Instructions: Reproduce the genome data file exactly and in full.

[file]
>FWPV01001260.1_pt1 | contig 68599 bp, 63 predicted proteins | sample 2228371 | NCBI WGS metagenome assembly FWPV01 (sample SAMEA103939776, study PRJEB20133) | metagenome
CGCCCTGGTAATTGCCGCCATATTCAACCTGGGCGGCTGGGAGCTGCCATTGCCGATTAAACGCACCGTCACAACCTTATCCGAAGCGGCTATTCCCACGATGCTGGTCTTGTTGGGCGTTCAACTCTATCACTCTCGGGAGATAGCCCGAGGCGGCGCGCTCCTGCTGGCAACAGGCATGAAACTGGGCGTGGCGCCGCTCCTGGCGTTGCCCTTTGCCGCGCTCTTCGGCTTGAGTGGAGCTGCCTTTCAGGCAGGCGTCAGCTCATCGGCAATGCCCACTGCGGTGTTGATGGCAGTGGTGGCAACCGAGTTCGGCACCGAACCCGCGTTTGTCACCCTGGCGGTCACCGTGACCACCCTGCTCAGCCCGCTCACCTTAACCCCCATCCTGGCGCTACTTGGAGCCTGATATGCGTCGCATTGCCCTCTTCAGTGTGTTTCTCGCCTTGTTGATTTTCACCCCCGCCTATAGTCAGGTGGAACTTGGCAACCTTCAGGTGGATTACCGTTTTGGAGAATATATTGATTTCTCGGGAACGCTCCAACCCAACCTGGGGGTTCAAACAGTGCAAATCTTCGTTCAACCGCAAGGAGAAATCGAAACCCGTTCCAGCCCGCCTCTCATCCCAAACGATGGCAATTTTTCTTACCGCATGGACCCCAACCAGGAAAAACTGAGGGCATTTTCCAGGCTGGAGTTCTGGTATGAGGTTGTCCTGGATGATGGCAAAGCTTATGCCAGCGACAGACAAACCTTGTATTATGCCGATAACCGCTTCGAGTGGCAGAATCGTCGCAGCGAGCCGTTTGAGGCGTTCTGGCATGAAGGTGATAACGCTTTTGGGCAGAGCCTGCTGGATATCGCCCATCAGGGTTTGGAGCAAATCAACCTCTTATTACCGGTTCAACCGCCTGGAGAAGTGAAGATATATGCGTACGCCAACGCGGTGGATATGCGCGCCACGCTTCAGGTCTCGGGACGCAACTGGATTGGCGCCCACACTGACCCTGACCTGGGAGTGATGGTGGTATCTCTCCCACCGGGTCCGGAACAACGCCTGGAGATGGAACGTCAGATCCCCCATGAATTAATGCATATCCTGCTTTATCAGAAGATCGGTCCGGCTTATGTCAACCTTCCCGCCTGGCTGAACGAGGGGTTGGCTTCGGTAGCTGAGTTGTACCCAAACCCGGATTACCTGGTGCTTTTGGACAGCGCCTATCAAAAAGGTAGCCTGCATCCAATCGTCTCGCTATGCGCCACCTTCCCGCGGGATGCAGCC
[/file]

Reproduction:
>FWPV01001260.1_pt1 | contig 68599 bp, 63 predicted proteins | sample 2228371 | NCBI WGS metagenome assembly FWPV01 (sample SAMEA103939776, study PRJEB20133) | metagenome
CGCCCTGGTAATTGCCGCCATATTCAACCTGGGCGGCTGGGAGCTGCCATTGCCGATTAAACGCACCGTCACAACCTTATCCGAAGCGGCTATTCCCACGATGCTGGTCTTGTTGGGCGTTCAACTCTATCACTCTCGGGAGATAGCCCGAGGCGGCGCGCTCCTGCTGGCAACAGGCATGAAACTGGGCGTGGCGCCGCTCCTGGCGTTGCCCTTTGCCGCGCTCTTCGGCTTGAGTGGAGCTGCCTTTCAGGCAGGCGTCAGCTCATCGGCAATGCCCACTGCGGTGTTGATGGCAGTGGTGGCAACCGAGTTCGGCACCGAACCCGCGTTTGTCACCCTGGCGGTCACCGTGACCACCCTGCTCAGCCCGCTCACCTTAACCCCCATCCTGGCGCTACTTGGAGCCTGATATGCGTCGCATTGCCCTCTTCAGTGTGTTTCTCGCCTTGTTGATTTTCACCCCCGCCTATAGTCAGGTGGAACTTGGCAACCTTCAGGTGGATTACCGTTTTGGAGAATATATTGATTTCTCGGGAACGCTCCAACCCAACCTGGGGGTTCAAACAGTGCAAATCTTCGTTCAACCGCAAGGAGAAATCGAAACCCGTTCCAGCCCGCCTCTCATCCCAAACGATGGCAATTTTTCTTACCGCATGGACCCCAACCAGGAAAAACTGAGGGCATTTTCCAGGCTGGAGTTCTGGTATGAGGTTGTCCTGGATGATGGCAAAGCTTATGCCAGCGACAGACAAACCTTGTATTATGCCGATAACCGCTTCGAGTGGCAGAATCGTCGCAGCGAGCCGTTTGAGGCGTTCTGGCATGAAGGTGATAACGCTTTTGGGCAGAGCCTGCTGGATATCGCCCATCAGGGTTTGGAGCAAATCAACCTCTTATTACCGGTTCAACCGCCTGGAGAAGTGAAGATATATGCGTACGCCAACGCGGTGGATATGCGCGCCACGCTTCAGGTCTCGGGACGCAACTGGATTGGCGCCCACACTGACCCTGACCTGGGAGTGATGGTGGTATCTCTCCCACCGGGTCCGGAACAACGCCTGGAGATGGAACGTCAGATCCCCCATGAATTAATGCATATCCTGCTTTATCAGAAGATCGGTCCGGCTTATGTCAACCTTCCCGCCTGGCTGAACGAGGGGTTGGCTTCGGTAGCTGAGTTGTACCCAAACCCGGATTACCTGGTGCTTTTGGACAGCGCCTATCAAAAAGGTAGCCTGCATCCAATCGTCTCGCTATGCGCCACCTTCCCGCGGGATGCAGCC